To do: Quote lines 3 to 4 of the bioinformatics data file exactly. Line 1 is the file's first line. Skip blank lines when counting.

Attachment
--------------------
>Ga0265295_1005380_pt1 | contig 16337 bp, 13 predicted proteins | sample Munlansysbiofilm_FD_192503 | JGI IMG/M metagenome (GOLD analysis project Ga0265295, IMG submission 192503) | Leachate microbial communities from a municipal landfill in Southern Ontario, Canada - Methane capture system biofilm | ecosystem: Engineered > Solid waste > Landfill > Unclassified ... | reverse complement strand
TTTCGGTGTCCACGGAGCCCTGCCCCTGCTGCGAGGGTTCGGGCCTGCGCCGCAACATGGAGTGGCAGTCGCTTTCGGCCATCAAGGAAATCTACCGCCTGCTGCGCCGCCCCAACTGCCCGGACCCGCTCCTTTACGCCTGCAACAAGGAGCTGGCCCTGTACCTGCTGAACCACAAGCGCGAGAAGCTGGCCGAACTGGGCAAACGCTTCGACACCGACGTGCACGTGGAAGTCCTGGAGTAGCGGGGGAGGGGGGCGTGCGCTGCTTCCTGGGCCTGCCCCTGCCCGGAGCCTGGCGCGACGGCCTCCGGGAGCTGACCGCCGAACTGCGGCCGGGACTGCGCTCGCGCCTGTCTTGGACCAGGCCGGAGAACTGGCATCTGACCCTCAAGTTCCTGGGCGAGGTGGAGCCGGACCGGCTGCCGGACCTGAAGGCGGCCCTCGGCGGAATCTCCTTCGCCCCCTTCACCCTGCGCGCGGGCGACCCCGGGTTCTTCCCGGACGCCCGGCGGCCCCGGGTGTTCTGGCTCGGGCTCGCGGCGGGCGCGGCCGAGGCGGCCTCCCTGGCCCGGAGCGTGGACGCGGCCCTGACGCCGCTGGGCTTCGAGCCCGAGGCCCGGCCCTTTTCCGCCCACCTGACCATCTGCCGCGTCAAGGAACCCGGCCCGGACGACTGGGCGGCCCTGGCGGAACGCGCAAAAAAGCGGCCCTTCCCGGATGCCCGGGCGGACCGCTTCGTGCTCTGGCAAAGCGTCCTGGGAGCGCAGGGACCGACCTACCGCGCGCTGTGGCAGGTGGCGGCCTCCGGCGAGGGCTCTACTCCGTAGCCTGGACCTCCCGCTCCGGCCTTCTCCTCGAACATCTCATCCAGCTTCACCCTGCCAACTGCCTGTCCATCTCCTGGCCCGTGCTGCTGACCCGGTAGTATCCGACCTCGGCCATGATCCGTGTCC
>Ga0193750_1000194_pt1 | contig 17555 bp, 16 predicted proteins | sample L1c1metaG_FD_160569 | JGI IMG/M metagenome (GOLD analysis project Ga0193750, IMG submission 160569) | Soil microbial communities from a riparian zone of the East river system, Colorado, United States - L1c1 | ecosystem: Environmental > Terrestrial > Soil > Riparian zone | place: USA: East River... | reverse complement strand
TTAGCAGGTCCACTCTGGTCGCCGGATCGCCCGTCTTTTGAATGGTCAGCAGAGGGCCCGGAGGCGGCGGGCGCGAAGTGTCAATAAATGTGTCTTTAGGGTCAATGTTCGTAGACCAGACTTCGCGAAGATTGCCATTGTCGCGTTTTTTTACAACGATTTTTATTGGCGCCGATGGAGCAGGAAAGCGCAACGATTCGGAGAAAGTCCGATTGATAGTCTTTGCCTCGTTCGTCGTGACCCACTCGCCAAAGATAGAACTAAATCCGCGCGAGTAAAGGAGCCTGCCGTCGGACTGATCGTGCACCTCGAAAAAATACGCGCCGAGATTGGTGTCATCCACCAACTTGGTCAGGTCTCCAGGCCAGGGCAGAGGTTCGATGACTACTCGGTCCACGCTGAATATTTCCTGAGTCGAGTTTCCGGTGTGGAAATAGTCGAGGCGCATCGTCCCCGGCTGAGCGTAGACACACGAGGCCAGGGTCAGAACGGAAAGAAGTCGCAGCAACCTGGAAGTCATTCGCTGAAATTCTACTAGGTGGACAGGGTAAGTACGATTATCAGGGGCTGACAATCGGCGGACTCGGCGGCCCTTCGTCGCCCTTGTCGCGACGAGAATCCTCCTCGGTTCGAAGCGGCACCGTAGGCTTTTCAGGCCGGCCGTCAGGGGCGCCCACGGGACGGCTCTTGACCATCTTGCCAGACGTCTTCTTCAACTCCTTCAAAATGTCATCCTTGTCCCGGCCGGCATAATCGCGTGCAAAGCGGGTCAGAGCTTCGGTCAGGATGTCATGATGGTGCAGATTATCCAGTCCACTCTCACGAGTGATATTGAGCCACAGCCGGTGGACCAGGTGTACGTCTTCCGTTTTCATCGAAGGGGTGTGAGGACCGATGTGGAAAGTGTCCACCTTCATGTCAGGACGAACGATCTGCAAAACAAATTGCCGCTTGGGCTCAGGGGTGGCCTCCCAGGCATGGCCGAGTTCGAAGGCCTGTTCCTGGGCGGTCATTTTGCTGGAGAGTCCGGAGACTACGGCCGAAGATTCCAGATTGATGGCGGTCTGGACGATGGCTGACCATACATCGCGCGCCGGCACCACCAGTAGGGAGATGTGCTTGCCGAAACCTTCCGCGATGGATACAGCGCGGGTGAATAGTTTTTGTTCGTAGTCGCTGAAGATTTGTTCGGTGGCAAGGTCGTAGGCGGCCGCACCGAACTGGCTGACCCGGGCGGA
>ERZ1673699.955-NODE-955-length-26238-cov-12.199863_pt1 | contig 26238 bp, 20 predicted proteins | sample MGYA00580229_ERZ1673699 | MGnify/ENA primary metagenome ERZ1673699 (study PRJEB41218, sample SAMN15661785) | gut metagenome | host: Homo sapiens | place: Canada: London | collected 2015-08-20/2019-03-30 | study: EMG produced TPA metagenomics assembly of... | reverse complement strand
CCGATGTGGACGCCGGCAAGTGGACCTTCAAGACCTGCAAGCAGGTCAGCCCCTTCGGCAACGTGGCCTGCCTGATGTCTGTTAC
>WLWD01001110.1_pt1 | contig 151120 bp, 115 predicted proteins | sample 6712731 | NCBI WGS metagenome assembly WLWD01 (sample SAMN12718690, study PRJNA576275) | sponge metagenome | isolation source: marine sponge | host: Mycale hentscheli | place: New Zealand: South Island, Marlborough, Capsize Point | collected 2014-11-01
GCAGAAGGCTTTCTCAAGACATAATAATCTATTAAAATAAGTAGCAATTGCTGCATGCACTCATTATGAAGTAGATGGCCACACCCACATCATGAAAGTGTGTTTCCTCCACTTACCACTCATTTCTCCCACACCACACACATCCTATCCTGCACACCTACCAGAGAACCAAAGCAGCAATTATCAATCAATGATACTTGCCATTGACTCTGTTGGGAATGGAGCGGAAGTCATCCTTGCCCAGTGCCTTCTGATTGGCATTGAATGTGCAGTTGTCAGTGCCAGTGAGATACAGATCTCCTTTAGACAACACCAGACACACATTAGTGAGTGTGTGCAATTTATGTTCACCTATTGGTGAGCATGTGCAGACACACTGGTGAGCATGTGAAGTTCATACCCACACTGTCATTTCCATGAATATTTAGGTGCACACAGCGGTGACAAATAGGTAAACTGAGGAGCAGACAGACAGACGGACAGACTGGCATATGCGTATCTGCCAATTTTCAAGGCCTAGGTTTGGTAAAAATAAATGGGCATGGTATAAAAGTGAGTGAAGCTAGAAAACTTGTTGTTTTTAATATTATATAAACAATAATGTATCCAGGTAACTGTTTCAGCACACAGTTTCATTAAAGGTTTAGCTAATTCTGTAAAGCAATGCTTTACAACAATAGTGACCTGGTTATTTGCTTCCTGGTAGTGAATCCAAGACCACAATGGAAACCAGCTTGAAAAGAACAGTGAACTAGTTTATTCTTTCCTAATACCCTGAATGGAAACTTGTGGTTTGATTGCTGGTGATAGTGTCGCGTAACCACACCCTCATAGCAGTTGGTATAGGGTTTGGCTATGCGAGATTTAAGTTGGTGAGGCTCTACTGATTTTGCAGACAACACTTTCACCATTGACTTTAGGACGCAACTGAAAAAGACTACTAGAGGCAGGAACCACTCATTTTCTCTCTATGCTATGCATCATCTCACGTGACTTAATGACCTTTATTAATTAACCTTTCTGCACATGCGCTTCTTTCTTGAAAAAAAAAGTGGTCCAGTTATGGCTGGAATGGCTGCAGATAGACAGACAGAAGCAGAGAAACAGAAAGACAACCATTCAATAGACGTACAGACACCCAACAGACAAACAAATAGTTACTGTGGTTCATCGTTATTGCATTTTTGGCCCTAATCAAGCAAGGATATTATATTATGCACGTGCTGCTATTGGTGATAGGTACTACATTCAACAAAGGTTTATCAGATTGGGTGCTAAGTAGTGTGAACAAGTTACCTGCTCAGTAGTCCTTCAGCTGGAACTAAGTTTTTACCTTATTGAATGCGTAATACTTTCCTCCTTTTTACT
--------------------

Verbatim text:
>Ga0193750_1000194_pt1 | contig 17555 bp, 16 predicted proteins | sample L1c1metaG_FD_160569 | JGI IMG/M metagenome (GOLD analysis project Ga0193750, IMG submission 160569) | Soil microbial communities from a riparian zone of the East river system, Colorado, United States - L1c1 | ecosystem: Environmental > Terrestrial > Soil > Riparian zone | place: USA: East River... | reverse complement strand
TTAGCAGGTCCACTCTGGTCGCCGGATCGCCCGTCTTTTGAATGGTCAGCAGAGGGCCCGGAGGCGGCGGGCGCGAAGTGTCAATAAATGTGTCTTTAGGGTCAATGTTCGTAGACCAGACTTCGCGAAGATTGCCATTGTCGCGTTTTTTTACAACGATTTTTATTGGCGCCGATGGAGCAGGAAAGCGCAACGATTCGGAGAAAGTCCGATTGATAGTCTTTGCCTCGTTCGTCGTGACCCACTCGCCAAAGATAGAACTAAATCCGCGCGAGTAAAGGAGCCTGCCGTCGGACTGATCGTGCACCTCGAAAAAATACGCGCCGAGATTGGTGTCATCCACCAACTTGGTCAGGTCTCCAGGCCAGGGCAGAGGTTCGATGACTACTCGGTCCACGCTGAATATTTCCTGAGTCGAGTTTCCGGTGTGGAAATAGTCGAGGCGCATCGTCCCCGGCTGAGCGTAGACACACGAGGCCAGGGTCAGAACGGAAAGAAGTCGCAGCAACCTGGAAGTCATTCGCTGAAATTCTACTAGGTGGACAGGGTAAGTACGATTATCAGGGGCTGACAATCGGCGGACTCGGCGGCCCTTCGTCGCCCTTGTCGCGACGAGAATCCTCCTCGGTTCGAAGCGGCACCGTAGGCTTTTCAGGCCGGCCGTCAGGGGCGCCCACGGGACGGCTCTTGACCATCTTGCCAGACGTCTTCTTCAACTCCTTCAAAATGTCATCCTTGTCCCGGCCGGCATAATCGCGTGCAAAGCGGGTCAGAGCTTCGGTCAGGATGTCATGATGGTGCAGATTATCCAGTCCACTCTCACGAGTGATATTGAGCCACAGCCGGTGGACCAGGTGTACGTCTTCCGTTTTCATCGAAGGGGTGTGAGGACCGATGTGGAAAGTGTCCACCTTCATGTCAGGACGAACGATCTGCAAAACAAATTGCCGCTTGGGCTCAGGGGTGGCCTCCCAGGCATGGCCGAGTTCGAAGGCCTGTTCCTGGGCGGTCATTTTGCTGGAGAGTCCGGAGACTACGGCCGAAGATTCCAGATTGATGGCGGTCTGGACGATGGCTGACCATACATCGCGCGCCGGCACCACCAGTAGGGAGATGTGCTTGCCGAAACCTTCCGCGATGGATACAGCGCGGGTGAATAGTTTTTGTTCGTAGTCGCTGAAGATTTGTTCGGTGGCAAGGTCGTAGGCGGCCGCACCGAACTGGCTGACCCGGGCGGA